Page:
Although most lists of "things we can learn from celebrities" include more don't's than do's, there is definitely one thing they can teach us: the art of social media.
Celebrities, much like big businesses, have huge name recognition and fan loyalty. Also like the corporate world, they have new projects, products and ventures they're promoting via the social web.
Below are a few lessons businesses can learn from social media-savvy celebs. (For more tips, visit my website BeASocialClimber.com.)
Beautiful, artistic photos rule the day.
Lauren Conrad's Instagram is full of carefully choregraphed photos that are whimsical and romantic and fit her personal brand very well. The composition of her pictures is precise and delicate. They invite her 2 million-plus fans to "heart" them and comment.
Lesson: Whether it's Facebook, Pinterest or Instagram, powerful, inspiring photos are worth more than a thousand shares. Like Conrad, have a strong visual brand message that users can immediately identify with your company.
Hashtags: use characters wisely.
Jimmy Fallon incites mass fan involvement with his #latenighthashtags. Fans are encouraged to use the funny show-created Twitter hashtags like #AwkwardDate and #MisheardLyrics to join in the fun. The best tweets are featured on the show, which boosts activity and interest in the segment.
Lesson: To become trending on Twitter, businesses have to create a movement followers will want to be a part of. Simply using a company or product name as a hashtag isn't interesting enough for fans to want to use or share it. Fallon has the right idea: create a phrase or saying that fans can add their own spin to.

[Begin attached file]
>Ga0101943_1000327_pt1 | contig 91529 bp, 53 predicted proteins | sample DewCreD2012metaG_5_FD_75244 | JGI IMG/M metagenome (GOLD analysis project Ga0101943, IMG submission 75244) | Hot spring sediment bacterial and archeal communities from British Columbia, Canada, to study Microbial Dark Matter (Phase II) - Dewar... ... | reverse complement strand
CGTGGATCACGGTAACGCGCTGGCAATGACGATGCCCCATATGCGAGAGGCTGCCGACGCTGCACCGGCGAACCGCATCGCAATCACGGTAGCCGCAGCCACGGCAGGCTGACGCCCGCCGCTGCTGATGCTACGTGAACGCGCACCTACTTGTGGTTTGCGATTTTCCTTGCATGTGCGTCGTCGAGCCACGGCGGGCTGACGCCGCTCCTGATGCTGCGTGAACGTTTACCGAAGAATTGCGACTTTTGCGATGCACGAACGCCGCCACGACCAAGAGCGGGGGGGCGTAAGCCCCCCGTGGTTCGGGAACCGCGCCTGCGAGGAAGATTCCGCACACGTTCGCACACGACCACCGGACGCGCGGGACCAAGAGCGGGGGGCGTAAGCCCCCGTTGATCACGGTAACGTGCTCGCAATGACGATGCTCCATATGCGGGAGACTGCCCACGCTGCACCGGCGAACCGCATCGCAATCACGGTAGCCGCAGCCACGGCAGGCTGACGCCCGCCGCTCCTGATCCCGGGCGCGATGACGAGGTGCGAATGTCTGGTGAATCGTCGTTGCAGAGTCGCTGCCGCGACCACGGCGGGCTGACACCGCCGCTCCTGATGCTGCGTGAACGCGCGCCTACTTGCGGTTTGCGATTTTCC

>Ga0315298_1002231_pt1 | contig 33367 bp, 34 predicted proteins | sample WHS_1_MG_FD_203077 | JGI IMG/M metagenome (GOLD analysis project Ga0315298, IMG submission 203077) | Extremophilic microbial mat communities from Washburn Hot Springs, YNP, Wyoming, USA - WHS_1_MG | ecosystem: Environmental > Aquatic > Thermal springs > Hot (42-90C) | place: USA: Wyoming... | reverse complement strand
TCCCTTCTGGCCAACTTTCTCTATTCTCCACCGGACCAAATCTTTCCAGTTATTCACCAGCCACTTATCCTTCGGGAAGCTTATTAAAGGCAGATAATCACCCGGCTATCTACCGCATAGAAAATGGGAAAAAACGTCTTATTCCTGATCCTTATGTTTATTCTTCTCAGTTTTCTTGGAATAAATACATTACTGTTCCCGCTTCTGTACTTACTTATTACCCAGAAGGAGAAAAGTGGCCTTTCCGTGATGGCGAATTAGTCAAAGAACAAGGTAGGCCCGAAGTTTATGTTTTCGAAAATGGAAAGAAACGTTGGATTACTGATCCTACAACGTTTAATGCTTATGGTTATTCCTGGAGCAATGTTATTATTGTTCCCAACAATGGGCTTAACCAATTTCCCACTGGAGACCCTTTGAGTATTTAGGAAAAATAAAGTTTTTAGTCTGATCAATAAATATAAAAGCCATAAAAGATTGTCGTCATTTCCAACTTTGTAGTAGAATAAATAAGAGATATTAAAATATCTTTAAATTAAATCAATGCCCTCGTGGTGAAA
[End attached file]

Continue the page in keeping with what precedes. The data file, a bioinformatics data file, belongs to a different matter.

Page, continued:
It's ok to pull back the curtain.
Celebrities are in the limelight 24/7, being scrutinized and analyzed, so maintaining some privacy is key. But, every once and awhile, a singer or actor pulls back the curtain and shares a sound byte from the recording studio or a snapshot from a movie set.
Taylor Swift does this really well on Facebook. She makes her own cat memes and shows fans a glimpse of her quiet life at home. And they go bananas for it.
Lesson: While celebrities naturally have an aura of mystique and intrigue, so do businesses in the public eye. Show fans what office games you play (Flonkerton, anyone?) or what volunteer projects you're involved in. You don't have to bare your corporate soul to the world - just show that that real people with real lives work at your company.
Don't build a fanbase, create a community.
While he is certainly a celebrity in the young adult fiction world, John Green may be a new name to some of you. He's a New York Times bestseller author and Printz award winner. Green is also a highly successful vlogger, and he and his brother Hank share over a million subscribers on their Vlog Brothers YouTube channel.
Their secret? They've built a community of "nerdfighters" who share reading, random musings and all things nerdy in common. John and Hank have their own professional projects, but their community isn't centered on them - it's centered on ideas, thoughts and questions their fans are interested in.
Lesson: The power of a community with shared interests is huge. Become the facilitator of that community, not the star. By fostering interest in topics relevant to your business, you become a leader in the field and a business that promotes conversation.
What other celebrities do social media well?